Applied Cryptography in .NET and Azure Key Vault from Apress Now Available.

After a year of writing, reviewing and editing, I am pleased to announce that my first book for a traditional publisher, Applied Cryptography in .NET and Azure Key Vault has now been released. It has been an exciting journey writing for APress, and the experience was excellent. You sometimes hear bad stories of working with traditional publishers, but I am glad to say this wasn’t the case for me.

Applied Cryptography in .NET and Azure KeyVault

The journey for me started at NDC Oslo in 2017 where I was introduced an acquisition editor for APress. We got talking, and I suggested an idea for a book which I then formally pitched. After the pitch was accepted, I then signed the contract and agreed on a schedule for the first three chapters. To get a good start on the book, I decided to take a little writing holiday to Whitby where I could lock myself away near beautiful surroundings and make a start on drafting the first three chapters. I have always liked the idea of going on a short holiday to write, so this was helping to realize a small dream. I locked myself away for four days and managed to write the first draft for these chapters, and I was then joined by my wife and kids to spend a long weekend in Whitby. I submitted the three chapters to APress and waiting for them to be approved. Thankfully they were, and we agreed on a schedule to write the rest of the book.

I spent the majority of 2018 drafting the rest of the book and finished the first draft towards the end of October. If I was to work on the book full time, I really could have written it in two to three months, but because I have no idea how well the book will sell, or how much I can make from it, I decided to spread the work out while continuing to write courses for Pluralsight.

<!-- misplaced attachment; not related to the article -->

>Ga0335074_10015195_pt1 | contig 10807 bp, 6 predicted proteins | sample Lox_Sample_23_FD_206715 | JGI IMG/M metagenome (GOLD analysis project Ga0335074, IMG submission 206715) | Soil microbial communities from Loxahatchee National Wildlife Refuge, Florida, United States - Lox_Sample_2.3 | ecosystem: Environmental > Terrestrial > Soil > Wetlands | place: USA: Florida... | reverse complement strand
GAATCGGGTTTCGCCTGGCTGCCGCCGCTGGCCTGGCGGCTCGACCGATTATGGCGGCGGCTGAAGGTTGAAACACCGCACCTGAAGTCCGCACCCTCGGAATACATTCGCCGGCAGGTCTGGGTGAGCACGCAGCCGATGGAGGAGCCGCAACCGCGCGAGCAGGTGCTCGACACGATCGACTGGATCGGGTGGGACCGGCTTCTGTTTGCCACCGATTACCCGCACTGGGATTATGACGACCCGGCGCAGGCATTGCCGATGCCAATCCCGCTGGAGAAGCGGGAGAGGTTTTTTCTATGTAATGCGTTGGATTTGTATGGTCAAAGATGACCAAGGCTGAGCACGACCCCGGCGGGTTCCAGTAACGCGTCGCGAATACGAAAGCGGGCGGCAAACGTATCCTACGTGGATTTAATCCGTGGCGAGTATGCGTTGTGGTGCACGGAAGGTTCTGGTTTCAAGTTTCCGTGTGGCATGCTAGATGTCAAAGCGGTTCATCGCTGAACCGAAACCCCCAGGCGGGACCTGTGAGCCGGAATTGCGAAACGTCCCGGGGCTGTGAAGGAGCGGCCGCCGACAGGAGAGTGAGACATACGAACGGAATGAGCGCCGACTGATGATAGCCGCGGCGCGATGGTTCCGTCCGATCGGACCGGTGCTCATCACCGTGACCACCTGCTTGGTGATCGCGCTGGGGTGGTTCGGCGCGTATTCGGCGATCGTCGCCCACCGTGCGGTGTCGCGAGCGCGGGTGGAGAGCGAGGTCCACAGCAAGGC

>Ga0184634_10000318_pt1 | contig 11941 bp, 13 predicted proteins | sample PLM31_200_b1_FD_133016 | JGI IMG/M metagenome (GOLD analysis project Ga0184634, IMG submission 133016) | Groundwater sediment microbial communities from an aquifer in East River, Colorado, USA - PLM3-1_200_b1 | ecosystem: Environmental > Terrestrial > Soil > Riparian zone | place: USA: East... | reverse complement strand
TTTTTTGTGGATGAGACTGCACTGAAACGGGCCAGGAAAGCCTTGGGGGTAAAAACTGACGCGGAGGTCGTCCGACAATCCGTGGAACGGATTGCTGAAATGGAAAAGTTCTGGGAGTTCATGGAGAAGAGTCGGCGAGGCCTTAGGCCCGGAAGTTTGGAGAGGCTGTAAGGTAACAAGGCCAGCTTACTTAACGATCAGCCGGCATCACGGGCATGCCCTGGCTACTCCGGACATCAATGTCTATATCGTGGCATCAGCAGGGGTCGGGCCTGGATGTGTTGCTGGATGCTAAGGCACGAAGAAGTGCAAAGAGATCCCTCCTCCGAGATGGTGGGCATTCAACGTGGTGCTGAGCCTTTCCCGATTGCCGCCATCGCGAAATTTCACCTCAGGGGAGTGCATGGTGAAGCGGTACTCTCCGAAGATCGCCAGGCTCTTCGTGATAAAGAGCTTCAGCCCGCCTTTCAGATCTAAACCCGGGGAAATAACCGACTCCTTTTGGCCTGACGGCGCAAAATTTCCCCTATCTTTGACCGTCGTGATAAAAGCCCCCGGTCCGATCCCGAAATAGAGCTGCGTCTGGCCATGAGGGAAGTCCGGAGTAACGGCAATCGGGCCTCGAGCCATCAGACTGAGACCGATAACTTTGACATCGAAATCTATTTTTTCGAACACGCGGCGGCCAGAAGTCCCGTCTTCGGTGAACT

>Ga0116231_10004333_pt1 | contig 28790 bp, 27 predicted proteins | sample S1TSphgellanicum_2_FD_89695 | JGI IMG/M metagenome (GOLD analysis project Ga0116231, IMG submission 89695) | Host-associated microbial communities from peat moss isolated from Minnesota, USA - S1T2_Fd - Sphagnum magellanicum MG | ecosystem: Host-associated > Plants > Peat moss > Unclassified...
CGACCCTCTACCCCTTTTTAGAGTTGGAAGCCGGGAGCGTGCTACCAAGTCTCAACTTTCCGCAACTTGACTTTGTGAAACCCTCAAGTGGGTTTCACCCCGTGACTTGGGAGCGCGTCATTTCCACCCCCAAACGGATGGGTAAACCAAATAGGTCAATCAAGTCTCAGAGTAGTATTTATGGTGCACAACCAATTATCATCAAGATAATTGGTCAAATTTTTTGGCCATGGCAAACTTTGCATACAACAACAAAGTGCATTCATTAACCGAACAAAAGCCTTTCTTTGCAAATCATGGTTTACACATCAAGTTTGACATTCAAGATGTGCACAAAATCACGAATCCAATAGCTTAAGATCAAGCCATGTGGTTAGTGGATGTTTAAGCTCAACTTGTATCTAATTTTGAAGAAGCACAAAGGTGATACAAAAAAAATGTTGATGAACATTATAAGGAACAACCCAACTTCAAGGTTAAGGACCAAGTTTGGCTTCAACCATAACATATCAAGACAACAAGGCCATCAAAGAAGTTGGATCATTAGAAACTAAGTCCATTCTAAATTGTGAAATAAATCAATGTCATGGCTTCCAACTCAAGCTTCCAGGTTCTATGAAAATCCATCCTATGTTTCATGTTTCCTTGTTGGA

Once the first draft had been completed, the book was peer-reviewed; which involved an independent developer reading the book and checking it was accurate, made sense and the examples work. As each chapter was reviewed, I had to address any comments or concerns. I thought this part of the process would be difficult, but luckily I didn’t have to change much. Once peer review had finished the book went to be copy edited. At this point, I asked my friend Troy Hunt to write the foreward where he discusses data breaches. The book was officially finished at the end of January where it was then typeset and sent for printing.

Although I have self-published a lot of books, it has always been a dream to write a book for a traditional publisher, and now that dream has been realized. I have been asked several times if I will write another book like this. At the moment, I am not sure. I enjoyed the process, but I need to see how this book performs first. If it does well, then hopefully I can extend the book into a second edition. As for a new book, I have a few ideas, but I will wait until later in the year to decide.

The book is available from most online book retailers as well as traditional bookshops.

Barnes and Nobel